If you're given the option of sitting in a doctor's office for hours on end or getting outside and enjoying the fresh air while reaching the same goals, which are you gonna choose? That's the idea behind the Wounded Warrior Project's (WWP) Project Odyssey program.
Project Odyssey, named after Homer's epic about the long journey home for Odysseus' army following the Trojan war, is a 90-day mental health program that focuses on increasing the resilience and psychological well being of wounded warriors. It does so through adventure experiences like white water rafting and high ropes courses, along with months of follow-up. The goal is to show our wounded that they can do some of the same things they did before they were injured.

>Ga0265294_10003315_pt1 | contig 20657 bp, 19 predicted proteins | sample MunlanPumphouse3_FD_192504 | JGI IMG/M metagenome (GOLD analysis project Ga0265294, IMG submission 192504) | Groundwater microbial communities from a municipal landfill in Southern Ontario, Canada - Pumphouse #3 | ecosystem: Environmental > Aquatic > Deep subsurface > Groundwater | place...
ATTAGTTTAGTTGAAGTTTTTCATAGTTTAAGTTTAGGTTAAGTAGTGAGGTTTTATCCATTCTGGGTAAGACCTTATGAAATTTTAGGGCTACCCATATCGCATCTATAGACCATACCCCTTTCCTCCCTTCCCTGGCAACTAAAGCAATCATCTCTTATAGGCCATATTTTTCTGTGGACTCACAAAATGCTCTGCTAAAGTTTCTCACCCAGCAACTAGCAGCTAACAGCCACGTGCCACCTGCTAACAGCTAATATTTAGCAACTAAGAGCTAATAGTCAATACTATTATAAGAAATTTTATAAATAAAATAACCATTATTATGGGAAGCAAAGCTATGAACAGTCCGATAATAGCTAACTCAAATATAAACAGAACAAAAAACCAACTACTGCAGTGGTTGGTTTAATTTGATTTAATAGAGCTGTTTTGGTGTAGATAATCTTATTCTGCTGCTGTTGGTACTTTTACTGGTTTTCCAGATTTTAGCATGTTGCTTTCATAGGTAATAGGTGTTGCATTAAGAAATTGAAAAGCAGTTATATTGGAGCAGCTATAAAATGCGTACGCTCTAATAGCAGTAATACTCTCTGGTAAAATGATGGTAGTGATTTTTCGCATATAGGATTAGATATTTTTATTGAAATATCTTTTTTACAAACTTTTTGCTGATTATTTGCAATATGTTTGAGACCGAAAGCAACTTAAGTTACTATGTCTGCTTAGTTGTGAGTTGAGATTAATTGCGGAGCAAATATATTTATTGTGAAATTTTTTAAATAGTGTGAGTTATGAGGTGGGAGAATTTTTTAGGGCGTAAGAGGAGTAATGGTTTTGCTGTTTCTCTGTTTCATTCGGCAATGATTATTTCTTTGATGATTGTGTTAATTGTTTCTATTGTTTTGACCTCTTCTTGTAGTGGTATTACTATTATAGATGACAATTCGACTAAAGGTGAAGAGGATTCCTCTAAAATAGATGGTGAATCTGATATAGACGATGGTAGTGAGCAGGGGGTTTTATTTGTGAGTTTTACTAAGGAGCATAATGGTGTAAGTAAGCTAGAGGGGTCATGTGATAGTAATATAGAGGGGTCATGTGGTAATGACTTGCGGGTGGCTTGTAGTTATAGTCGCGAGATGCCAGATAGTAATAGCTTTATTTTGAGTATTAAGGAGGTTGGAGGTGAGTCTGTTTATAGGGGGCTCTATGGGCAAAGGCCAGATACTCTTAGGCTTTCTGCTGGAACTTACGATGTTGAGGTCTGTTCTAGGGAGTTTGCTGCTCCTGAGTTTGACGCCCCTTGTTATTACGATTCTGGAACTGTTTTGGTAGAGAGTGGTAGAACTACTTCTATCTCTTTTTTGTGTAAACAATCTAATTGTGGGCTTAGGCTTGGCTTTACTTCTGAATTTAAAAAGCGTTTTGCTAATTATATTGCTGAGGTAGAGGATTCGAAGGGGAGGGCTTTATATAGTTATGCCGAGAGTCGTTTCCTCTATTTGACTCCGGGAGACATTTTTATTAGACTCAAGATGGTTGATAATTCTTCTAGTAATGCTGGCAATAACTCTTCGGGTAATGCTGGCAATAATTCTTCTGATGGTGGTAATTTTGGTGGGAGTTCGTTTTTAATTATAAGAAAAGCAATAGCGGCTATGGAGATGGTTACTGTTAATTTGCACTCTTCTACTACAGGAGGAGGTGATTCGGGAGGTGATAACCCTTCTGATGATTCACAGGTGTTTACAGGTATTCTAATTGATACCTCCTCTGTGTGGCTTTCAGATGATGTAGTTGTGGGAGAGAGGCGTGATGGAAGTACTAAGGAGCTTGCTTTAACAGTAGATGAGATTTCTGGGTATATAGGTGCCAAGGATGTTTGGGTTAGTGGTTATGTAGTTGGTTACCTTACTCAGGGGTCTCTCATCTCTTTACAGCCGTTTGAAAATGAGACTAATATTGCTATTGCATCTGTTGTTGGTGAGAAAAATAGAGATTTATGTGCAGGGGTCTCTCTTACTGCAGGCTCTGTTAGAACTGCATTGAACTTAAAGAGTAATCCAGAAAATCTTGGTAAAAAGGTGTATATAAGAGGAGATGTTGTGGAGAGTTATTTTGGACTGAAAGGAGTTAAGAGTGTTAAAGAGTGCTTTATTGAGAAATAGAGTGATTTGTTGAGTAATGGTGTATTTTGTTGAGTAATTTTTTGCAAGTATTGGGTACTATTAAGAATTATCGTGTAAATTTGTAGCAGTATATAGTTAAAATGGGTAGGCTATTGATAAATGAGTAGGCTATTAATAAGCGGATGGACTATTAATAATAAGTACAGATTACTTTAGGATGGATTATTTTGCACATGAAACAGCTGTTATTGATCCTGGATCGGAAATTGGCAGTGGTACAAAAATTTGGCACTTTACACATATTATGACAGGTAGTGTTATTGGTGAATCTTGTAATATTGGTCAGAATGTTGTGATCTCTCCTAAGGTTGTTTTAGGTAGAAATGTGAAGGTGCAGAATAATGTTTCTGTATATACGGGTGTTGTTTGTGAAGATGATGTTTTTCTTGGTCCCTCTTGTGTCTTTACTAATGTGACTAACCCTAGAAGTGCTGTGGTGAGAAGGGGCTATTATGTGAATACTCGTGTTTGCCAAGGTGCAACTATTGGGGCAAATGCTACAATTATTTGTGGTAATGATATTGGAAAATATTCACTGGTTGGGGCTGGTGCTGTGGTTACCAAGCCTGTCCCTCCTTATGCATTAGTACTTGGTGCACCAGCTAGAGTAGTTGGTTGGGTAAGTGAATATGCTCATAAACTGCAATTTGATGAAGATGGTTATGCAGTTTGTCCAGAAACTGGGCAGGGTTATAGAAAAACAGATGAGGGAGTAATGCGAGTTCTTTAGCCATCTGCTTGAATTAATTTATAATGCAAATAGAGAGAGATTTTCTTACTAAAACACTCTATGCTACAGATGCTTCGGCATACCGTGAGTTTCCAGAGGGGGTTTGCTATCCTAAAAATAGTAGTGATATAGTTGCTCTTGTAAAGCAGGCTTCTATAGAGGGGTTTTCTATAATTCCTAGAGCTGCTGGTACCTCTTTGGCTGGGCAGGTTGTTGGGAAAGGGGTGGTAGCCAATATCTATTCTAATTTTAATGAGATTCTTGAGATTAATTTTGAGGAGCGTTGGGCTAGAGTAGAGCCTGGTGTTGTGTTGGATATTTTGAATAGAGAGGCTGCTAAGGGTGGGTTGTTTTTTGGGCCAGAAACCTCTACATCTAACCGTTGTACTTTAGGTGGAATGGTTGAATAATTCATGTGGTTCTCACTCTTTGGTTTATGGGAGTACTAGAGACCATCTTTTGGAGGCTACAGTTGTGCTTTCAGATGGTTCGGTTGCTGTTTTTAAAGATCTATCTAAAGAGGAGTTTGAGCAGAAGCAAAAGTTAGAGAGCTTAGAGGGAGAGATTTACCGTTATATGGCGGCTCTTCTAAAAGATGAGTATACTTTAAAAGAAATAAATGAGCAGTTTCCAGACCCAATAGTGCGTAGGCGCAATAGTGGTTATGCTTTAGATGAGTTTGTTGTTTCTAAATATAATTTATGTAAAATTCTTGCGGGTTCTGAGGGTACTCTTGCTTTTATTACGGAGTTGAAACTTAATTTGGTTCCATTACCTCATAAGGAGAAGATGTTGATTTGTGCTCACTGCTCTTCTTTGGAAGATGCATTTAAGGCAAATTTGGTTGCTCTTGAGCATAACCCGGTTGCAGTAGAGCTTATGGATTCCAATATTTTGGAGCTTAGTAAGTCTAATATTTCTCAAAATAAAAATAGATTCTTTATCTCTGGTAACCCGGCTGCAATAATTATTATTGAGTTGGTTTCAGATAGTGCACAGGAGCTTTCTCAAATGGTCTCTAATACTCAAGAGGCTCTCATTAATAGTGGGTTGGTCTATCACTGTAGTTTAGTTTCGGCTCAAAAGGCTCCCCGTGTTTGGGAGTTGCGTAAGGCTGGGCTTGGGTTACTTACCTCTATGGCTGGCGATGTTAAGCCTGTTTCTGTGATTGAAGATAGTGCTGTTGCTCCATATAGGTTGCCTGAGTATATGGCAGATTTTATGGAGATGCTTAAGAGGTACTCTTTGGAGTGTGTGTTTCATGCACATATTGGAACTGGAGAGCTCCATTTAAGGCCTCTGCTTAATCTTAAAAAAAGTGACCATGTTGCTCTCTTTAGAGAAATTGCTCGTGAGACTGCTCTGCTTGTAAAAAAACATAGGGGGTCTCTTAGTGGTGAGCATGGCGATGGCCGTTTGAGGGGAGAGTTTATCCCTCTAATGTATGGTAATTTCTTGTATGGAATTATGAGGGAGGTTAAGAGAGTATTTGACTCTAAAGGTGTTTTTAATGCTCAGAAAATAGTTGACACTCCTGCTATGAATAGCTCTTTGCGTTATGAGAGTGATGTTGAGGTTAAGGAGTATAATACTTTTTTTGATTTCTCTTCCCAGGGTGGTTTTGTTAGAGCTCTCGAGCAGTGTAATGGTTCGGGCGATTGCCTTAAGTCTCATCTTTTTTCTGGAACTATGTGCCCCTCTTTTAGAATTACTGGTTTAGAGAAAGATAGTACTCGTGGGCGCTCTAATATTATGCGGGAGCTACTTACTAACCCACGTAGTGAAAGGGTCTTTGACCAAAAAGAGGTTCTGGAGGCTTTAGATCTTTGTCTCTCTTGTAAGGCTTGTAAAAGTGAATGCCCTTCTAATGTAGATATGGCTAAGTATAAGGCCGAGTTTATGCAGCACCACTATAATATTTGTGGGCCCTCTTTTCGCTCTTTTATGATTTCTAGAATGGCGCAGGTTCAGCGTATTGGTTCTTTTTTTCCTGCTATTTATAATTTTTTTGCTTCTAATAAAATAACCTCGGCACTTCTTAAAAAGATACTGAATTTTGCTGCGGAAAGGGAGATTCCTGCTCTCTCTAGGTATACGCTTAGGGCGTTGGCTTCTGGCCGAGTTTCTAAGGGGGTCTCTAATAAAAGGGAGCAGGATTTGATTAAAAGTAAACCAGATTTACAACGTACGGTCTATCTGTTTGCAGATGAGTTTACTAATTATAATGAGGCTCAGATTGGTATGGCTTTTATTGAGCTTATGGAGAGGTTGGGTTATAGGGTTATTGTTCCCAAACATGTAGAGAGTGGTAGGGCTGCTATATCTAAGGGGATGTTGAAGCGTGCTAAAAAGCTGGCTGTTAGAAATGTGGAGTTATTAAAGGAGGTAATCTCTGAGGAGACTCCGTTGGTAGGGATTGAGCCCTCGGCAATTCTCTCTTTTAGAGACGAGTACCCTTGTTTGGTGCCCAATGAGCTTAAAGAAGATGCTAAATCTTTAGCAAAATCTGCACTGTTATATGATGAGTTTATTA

It falls under WWP's Combat Stress Recovery Programs, which are headed up by Army vet Ryan Kules, who lost his right arm and left leg to an IED in Iraq in 2005. Project Odyssey was not yet underway when Kules was going through his recovery, but he's seen the results through his oversight of the program. One thing he's very clear on is that the program isn't all fun and games.
"We do have a robust screening process before folks go out on Odyssey to make sure they're ready to work on themselves and really be able to put in the effort they need to in order to aid their own recovery. So we have a lot of fun, but it is a lot of work as well. And we certainly want to make sure the people that are there are ready to work and improve themselves," Kules says.
Project Odyssey includes programs for males, females and couples. Kules says anyone interested in the program can contact his team at firstname.lastname@example.org.
You can hear the full interview with WWP's Ryan Kules below.